Environmental review ‘riddled with errors’

Frack Free Namibia challenges environmental audit
Frack Free Namibia has criticized the draft of the environmental impact study for ReconAfrica's planned test wells in the Okavango Delta, saying that they doubt the reliability and technical knowledge of the environmental auditors.
Katharina Moser
Frack Free Namibia (FFN) voiced their concerns in a public reaction to a draft (dSR) compiled by environmental auditor Dr Sindila Mwiya of Risk-Based Solutions, who conducted multiple impact assessments for ReconAfrica.
FFN says the evaluation was incorrect in six aspects which they say testify to insufficient expertise – starting with uncertain use of designations and technical terms, since the draft uses geological and drilling method terms unclearly or even incorrectly.
“The dSR is full of confusing and undefined terminology and nomenclature,” FFN says. For example, the term “Kavango Sedimentary Basin” is used, “although it is terminology created by ReconAfrica to support speculation that their geological model is factual. In fact, the term by the South African Committee on Stratigraphy is not recognised and the existence of the Kavango Sedimentary Basin has not been proven and independently verified.”
Environmental concerns ignored
Secondly, the environmental auditors only slightly touched on the fact that new roads and other infrastructure would have to be built in addition to the drilling, which would have an adverse effect on the environment.
“The number of pits, location, circumference and depth were not given. These facilities not only have a direct impact on the adjacent fauna and flora, but also on the communities living in the area. The proposed environmental impact assessment cannot be conclusive without proper consideration of these facilities,” FFN says.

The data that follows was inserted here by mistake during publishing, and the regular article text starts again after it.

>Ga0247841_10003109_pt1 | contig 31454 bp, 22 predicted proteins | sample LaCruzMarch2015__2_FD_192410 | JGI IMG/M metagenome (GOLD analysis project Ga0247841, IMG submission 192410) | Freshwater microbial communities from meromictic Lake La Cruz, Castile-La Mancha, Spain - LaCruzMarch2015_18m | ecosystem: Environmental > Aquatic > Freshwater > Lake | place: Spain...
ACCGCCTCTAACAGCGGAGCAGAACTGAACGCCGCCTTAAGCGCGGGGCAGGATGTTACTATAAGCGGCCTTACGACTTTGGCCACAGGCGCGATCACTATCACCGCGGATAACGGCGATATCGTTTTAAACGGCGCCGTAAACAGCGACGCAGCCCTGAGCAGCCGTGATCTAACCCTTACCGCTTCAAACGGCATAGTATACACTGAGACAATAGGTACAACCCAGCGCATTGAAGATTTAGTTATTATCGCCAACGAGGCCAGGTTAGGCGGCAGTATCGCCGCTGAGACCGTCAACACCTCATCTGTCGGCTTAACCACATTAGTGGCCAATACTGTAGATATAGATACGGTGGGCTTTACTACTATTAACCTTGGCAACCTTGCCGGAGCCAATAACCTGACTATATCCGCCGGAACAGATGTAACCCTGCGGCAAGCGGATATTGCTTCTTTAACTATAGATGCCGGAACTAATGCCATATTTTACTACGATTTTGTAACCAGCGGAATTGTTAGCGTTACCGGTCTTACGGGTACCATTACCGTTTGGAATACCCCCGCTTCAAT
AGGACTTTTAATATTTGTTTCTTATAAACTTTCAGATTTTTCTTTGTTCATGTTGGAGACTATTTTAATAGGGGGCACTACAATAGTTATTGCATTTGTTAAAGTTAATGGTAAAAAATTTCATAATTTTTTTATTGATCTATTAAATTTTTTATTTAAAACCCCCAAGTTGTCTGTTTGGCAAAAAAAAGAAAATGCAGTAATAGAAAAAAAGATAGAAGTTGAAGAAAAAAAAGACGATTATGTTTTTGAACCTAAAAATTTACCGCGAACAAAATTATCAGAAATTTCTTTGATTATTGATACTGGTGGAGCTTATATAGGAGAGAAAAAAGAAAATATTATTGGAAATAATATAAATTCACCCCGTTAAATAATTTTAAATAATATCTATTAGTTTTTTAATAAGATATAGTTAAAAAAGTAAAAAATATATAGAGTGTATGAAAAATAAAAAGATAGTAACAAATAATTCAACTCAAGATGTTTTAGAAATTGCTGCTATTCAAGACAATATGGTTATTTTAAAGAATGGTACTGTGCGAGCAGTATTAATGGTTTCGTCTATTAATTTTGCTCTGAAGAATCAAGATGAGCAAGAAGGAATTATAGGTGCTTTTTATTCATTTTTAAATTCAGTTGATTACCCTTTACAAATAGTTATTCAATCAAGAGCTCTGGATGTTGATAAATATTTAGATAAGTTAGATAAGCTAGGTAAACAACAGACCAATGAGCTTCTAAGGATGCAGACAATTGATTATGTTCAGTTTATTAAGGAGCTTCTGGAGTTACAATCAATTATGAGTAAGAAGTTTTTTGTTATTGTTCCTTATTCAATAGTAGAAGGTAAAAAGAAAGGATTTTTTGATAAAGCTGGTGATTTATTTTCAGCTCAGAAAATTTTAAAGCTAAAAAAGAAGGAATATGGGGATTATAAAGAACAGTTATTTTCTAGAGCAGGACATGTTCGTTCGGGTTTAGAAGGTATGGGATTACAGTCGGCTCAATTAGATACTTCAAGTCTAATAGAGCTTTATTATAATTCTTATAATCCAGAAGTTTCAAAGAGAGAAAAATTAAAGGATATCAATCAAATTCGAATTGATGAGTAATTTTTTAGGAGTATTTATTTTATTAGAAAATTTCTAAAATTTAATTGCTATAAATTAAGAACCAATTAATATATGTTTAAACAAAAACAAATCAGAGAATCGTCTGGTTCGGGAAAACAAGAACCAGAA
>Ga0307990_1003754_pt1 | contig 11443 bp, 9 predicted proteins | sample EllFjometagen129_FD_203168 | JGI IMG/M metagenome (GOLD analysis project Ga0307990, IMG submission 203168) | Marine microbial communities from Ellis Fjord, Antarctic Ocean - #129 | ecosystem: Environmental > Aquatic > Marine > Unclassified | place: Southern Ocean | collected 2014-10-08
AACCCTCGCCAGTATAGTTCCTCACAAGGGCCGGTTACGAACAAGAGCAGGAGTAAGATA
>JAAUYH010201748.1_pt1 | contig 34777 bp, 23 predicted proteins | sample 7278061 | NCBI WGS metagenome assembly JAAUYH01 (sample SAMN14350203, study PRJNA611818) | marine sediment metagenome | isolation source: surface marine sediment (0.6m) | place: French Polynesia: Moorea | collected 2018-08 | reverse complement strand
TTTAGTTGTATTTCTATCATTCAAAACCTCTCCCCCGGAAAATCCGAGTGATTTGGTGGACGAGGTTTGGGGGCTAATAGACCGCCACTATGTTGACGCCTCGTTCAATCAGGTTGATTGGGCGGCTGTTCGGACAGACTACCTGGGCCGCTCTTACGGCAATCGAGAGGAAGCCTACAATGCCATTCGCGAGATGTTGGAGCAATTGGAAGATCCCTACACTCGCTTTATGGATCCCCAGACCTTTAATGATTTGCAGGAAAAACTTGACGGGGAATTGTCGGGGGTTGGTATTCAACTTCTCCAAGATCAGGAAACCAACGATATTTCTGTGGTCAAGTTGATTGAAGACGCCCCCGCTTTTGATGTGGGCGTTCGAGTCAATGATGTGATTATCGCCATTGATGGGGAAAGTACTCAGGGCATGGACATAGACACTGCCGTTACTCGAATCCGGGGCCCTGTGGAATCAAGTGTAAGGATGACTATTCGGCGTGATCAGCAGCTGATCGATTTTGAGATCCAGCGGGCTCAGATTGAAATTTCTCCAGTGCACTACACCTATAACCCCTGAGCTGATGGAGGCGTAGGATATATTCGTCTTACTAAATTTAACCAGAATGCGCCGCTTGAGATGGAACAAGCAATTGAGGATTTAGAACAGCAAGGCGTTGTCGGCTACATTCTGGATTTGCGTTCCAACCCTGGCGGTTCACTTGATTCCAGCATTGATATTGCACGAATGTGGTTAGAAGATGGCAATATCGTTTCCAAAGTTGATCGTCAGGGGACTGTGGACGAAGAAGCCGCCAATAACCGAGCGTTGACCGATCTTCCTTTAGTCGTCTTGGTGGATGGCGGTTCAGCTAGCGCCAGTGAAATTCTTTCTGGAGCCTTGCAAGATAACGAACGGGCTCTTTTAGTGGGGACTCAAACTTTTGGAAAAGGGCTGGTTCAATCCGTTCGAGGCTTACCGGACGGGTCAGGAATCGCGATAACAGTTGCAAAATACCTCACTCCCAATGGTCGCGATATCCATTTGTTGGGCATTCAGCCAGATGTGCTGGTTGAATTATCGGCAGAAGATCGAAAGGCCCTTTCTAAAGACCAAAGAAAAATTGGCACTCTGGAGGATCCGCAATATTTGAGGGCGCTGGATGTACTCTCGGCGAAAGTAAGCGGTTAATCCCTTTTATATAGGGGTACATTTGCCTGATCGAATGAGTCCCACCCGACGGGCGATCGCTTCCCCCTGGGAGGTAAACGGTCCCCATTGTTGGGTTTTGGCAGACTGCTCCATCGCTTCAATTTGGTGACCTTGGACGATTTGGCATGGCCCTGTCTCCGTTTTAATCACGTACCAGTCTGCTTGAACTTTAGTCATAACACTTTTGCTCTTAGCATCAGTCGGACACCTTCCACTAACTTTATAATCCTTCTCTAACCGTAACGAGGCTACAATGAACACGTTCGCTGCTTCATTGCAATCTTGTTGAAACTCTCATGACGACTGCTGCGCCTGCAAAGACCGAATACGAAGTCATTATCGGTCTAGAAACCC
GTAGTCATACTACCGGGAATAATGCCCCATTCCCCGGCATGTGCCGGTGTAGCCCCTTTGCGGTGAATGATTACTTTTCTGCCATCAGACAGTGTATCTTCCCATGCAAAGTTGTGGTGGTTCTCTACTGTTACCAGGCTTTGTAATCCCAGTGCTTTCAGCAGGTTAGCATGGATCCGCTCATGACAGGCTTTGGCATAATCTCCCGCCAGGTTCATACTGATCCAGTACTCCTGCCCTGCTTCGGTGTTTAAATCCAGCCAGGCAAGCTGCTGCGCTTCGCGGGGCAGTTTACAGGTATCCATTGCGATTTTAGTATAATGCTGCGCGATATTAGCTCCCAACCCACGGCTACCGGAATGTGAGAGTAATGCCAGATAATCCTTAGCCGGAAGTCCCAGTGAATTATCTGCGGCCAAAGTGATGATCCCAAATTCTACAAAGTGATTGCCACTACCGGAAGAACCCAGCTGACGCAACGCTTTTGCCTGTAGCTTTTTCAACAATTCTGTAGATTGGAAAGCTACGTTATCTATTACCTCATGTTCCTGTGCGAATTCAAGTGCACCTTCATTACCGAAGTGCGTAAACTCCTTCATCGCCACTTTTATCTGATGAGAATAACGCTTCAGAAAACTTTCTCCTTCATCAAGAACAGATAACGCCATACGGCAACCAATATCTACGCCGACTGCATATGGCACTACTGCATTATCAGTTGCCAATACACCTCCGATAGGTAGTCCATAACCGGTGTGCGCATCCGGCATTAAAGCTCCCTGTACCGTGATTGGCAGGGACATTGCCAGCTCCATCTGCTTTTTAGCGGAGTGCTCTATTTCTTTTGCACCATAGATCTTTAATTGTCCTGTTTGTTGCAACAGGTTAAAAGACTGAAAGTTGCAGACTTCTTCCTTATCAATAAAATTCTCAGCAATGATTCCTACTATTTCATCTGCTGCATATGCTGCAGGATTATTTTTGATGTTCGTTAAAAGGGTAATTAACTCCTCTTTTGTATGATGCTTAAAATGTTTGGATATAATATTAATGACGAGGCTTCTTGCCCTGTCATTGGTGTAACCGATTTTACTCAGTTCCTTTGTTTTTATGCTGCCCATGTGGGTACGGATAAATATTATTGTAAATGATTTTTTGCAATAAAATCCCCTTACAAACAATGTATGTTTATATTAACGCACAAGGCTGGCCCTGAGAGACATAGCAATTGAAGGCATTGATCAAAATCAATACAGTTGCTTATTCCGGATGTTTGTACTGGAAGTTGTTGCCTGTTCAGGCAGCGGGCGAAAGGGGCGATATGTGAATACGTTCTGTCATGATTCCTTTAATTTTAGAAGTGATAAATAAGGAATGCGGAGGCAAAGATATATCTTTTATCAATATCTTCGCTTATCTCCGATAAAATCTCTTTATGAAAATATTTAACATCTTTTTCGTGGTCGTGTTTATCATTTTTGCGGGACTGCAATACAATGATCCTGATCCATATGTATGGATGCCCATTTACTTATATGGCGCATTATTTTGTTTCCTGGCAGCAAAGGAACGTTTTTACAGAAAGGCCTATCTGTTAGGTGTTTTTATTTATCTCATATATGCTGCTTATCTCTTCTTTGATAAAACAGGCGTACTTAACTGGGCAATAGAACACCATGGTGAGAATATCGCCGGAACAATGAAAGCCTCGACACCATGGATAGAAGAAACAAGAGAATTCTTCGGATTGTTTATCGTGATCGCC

Furthermore: “The location, length and width of the roads leading to the boreholes and working pits are also not dealt with in detail. The omission of these critical aspects in the dSR and the proposed Environmental Impact Assessment represents a serious flaw in the process.”
In addition, Risk-Based Solutions states in the draft that no gas flares will be used by ReconAfrica because the planned test wells are “stratigraphic test drilling”. This is simply incorrect, since it is contrary to “test drilling” and “exploration drilling”. In areas where there is no infrastructure for storing gas and oil, such as in the Kavango regions, gas flares (or gas flaring) can occur.
Third, the draft fundamentally fails to explain how oil and gas exploration activities would affect flora and fauna due to the inevitable destruction and fragmentation of habitats. Studies suggested that the valuable ecosystem of the Okavango would be severely disturbed by interventions.
“Only through scientifically sound studies of the viable population densities of individual species can the impact of proposed exploration activities be properly assessed. The dSR contains no reference to corresponding studies.”
Further criticism
In a fourth point of criticism, the draft testifies to the lack of understanding of the environmental auditors for hydrological issues.
The environmental auditors claim that test drilling is taking place in the Omatako-Omuramba river basins, from which no water has flowed into the Okavango for 50 years. “The very limited timeline of the EAP is worrying as it demonstrates a serious lack of understanding of the potential future implications of current oil and gas exploration.”
FFN quotes geohydrologist Dr Surina Esterhuyse from the South African Free State University, who said that contamination of the Omuramba Omatako will definitely have an impact on the Okavango. The Omatako transports water to the Okavango via rainfall. Toxic substances would certainly flow from one river into the other, even if not via direct tributaries.
Moratorium on drilling called for
Dr Mwiya, representing ReconAfrica, claims in the draft that in the Kavango-Zambezi Transfrontier Park (KAZA) only international and regional historically privileged stakeholders benefit from the tourism industry, while local communities, including in Namibia, still remain in poverty. This statement was not checked for its truthfulness in the study.
Finally, Frack Free Namibia added that ReconAfrica has a proven track record of relying on high-risk financial methods but promotes success in the media, which poses a great risk to investors.
FFN concludes from its many points of criticism that the draft assessment is fatally flawed and must therefore be withdrawn and all drilling activities in the Kavango regions stopped.
“A moratorium on all phases of Reconnaissance Africa Namibia's exploration must be enforced pending a transboundary strategic environmental assessment that considers the potential cumulative impacts of oil and gas activities within the PEL 73 prospect and beyond.”